The New York Times website chose to post a clip from my Bloggingheads.tv “diavlog” with Daniel Schultz about moral leadership. The clip has me defending the claim that Barack Obama is a great moral leader, in particular in teaching his own supporters the virtues of patience and compromise. Without rehearsing the details of the argument, I’d like to generalize a bit.
If a moral leader is someone who calls on people to change their minds about right and wrong or to act in ways they would prefer not to act on behalf of the values they already profess, then it is true almost by definition that moral leaders aren’t popular with the people over whom they’re exercising moral leadership: it’s very rare for people to actually like being asked to do the things they don’t want to do. As Robert Townsend said about corporate management, any idea that’s immediately popular is certainly trivial and almost certainly wrong.
We often celebrate moral leadership in retrospect, or when it’s being exercised over other people. Martin Luther King was a great moral leader, but the consensus on that point emerged only after his death. While he lived, many Northern whites greatly admired the leadership he exercised over Southern whites in confronting them with the inconsistency of Jim Crow with American values, and the moral leadership he exercised over blacks in keeping the Second Reconstruction mostly non-violent from the black side. But Southern whites didn’t tihnk of him as a hero, and neither did the younger generation of black leaders who took over SNCC. (And neither did lots of Northern whites, when it came their turn to have his prophetic eye turned on their racial attitudes and practices.)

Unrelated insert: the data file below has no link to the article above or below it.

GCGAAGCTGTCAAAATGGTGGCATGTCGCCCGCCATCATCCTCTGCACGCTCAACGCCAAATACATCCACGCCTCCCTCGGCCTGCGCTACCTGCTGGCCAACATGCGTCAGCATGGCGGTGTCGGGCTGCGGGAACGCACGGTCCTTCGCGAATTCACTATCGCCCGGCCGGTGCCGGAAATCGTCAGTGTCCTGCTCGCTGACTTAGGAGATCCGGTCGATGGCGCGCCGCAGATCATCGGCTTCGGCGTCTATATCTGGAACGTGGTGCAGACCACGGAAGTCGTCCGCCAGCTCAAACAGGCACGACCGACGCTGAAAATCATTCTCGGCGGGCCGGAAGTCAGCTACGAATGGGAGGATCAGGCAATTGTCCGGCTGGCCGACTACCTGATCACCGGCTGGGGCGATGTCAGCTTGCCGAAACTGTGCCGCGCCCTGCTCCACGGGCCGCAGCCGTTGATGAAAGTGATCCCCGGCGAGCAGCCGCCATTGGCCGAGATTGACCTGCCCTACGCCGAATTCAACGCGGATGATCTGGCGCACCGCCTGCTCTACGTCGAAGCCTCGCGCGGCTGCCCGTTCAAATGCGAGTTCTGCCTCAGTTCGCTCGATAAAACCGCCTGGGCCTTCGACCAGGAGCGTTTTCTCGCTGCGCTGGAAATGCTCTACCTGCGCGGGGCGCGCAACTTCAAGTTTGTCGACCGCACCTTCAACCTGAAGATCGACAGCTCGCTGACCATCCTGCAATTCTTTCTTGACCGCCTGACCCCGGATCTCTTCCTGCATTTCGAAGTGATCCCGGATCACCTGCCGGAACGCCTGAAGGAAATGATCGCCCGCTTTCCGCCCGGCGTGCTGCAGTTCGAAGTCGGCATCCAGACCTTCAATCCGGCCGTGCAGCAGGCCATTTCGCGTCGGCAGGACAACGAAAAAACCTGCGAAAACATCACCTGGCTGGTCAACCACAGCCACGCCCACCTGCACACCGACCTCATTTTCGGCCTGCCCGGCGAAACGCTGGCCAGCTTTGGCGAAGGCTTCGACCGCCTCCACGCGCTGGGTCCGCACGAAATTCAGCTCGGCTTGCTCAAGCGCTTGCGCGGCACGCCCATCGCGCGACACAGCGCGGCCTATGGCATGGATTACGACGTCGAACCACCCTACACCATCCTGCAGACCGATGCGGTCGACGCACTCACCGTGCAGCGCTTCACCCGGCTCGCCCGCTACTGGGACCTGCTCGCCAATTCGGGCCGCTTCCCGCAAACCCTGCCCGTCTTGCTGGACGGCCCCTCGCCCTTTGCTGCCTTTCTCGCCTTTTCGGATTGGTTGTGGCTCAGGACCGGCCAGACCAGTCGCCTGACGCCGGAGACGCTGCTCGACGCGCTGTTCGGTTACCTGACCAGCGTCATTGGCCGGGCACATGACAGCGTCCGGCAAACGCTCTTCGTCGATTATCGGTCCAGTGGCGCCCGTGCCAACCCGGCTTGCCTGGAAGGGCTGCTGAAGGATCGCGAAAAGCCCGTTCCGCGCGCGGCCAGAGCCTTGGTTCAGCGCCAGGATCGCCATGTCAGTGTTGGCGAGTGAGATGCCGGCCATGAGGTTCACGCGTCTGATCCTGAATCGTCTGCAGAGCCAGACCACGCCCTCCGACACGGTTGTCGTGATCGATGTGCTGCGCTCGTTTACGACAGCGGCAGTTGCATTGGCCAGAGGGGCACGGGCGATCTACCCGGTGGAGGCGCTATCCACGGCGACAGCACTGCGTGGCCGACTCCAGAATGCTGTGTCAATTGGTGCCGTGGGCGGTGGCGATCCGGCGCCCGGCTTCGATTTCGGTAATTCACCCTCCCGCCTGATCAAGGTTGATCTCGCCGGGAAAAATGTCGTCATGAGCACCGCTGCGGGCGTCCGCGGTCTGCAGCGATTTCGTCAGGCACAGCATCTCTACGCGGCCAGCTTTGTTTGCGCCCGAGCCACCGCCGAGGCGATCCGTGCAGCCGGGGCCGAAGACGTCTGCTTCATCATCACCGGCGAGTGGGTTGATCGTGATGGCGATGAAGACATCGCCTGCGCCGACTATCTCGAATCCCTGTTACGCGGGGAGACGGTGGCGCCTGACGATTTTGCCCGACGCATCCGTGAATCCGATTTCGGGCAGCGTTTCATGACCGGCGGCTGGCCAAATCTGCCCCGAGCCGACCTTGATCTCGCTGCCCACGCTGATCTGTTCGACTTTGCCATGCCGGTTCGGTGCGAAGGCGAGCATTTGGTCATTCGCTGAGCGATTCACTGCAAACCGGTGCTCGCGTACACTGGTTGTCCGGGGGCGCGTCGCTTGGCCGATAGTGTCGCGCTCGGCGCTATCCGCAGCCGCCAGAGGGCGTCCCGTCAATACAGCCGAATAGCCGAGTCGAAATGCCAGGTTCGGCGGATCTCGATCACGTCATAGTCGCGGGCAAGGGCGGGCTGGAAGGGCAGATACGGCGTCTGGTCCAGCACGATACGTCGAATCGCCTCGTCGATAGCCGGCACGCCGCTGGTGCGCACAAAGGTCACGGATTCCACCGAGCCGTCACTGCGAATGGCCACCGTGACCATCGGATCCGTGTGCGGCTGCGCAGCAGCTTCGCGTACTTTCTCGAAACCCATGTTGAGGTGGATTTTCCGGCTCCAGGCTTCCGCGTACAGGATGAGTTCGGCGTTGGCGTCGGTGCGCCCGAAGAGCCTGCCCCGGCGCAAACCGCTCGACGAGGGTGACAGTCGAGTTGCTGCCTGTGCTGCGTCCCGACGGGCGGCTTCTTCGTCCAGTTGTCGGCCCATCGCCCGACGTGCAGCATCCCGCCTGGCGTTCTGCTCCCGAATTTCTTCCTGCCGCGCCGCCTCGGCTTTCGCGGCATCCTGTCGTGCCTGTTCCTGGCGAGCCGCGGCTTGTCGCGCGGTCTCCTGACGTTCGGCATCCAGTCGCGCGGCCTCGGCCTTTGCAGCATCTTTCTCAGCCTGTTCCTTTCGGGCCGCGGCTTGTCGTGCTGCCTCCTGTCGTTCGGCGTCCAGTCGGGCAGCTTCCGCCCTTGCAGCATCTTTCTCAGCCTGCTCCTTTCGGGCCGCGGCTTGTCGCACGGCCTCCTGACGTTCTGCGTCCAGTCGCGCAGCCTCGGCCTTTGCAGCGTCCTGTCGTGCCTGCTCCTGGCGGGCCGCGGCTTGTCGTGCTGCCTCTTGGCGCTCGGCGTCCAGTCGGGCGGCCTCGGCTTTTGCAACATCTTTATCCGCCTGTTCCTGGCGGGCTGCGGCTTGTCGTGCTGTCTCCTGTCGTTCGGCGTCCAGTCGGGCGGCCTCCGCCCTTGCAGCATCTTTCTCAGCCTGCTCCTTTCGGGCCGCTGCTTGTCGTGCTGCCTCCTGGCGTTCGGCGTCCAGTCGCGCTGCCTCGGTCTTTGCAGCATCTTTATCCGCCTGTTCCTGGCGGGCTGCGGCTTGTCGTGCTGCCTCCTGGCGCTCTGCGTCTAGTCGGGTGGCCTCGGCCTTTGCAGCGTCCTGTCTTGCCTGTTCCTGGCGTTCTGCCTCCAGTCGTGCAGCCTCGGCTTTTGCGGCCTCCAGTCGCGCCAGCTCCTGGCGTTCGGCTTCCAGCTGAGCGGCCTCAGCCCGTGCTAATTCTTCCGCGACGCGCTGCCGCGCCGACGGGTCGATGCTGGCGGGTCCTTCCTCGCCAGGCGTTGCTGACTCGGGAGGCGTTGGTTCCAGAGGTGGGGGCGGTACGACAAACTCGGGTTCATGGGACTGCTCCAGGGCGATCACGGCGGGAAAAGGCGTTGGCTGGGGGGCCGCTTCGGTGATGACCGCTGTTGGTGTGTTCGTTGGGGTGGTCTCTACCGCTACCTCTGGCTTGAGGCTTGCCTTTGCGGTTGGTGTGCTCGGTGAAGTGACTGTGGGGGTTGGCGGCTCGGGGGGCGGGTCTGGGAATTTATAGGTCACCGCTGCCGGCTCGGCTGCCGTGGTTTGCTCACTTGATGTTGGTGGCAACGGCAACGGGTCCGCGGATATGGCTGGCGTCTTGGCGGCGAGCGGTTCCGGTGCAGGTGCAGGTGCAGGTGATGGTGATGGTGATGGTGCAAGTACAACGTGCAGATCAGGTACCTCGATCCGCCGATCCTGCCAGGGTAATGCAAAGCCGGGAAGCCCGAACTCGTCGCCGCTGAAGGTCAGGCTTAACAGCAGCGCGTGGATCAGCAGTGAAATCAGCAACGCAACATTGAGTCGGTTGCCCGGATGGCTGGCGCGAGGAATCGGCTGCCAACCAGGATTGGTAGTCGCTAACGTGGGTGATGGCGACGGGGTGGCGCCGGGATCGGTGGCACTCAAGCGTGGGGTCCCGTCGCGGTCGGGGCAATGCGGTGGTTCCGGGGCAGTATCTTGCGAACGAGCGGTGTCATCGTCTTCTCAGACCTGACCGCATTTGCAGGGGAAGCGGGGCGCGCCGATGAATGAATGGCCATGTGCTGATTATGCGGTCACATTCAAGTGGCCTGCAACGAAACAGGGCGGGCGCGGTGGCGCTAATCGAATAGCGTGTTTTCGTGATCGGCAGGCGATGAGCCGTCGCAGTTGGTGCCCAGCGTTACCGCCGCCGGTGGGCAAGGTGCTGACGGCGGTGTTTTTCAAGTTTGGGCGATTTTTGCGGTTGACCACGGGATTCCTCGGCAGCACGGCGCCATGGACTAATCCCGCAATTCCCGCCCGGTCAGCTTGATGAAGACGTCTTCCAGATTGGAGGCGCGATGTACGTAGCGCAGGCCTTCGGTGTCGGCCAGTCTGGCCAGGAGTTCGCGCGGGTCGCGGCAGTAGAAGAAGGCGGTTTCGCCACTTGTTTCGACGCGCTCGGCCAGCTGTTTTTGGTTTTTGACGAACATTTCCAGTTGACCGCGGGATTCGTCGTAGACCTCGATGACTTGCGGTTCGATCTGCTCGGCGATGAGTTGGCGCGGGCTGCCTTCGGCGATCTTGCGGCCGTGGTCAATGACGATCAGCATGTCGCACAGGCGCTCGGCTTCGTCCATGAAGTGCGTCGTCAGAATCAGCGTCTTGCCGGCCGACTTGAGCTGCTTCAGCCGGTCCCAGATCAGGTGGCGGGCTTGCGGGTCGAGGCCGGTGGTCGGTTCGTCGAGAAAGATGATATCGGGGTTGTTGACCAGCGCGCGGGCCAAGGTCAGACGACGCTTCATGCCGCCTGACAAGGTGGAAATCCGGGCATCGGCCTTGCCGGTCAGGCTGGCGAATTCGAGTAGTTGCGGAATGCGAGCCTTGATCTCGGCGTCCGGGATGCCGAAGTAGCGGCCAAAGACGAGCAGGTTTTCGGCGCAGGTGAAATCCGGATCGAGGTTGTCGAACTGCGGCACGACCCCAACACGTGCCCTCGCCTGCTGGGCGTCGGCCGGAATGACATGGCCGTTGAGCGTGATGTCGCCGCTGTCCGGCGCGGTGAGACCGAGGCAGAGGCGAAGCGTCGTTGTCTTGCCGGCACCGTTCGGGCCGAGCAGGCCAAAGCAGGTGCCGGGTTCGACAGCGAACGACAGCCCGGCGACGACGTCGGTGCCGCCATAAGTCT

So when R. Jeshua bar Miriam said that “a prophet is not without honor, but* in his own country, and among his own kin, and in his own house,” he was making a profound sociological observation, to which I would only add “and in his own time.”
The other thing to consider, in responding to Daniel’s point that the people progressives think of as moral leaders aren’t the people running the party, is that the prophetic office and the kingly office are necessarily distinct. Machiavelli’s “armed prophet” is necessarily an ex-prophet; moral leadership does not grow out of the barrel of a gun. Political leaders use coercion, and they trade in material interests – the “who gets what, when, and how” of politics – as well as in moral reasoning and rhetoric. Sometimes a great moral leader is catapulted to political power and insists on maintaining his prophetic stance and his clean hands. Vaclav Havel tried it, which is why (1) there’s no longer a country called Czechoslovakia; and (2) the politics of the Czech Republic have been dominated by the odious Vaclav Klaus.
The best you can hope for from a politician in office is an ear open to the prophetic voice. The pure gold of moral truth is too soft to make a sceptre out of; you need some base-metal alloy, or the thing won’t hold up in use.
Now I wish that Barack Obama had chosen to try to exercise more moral leadership on the question of torture. But notice that wouldn’t have been moral leadership over his core followers: we’re already sold. He would have been trying to lead the people who mostly didn’t vote for him. And he might well have failed. Certainly, that would have been morally more admirable than not trying.
* But = except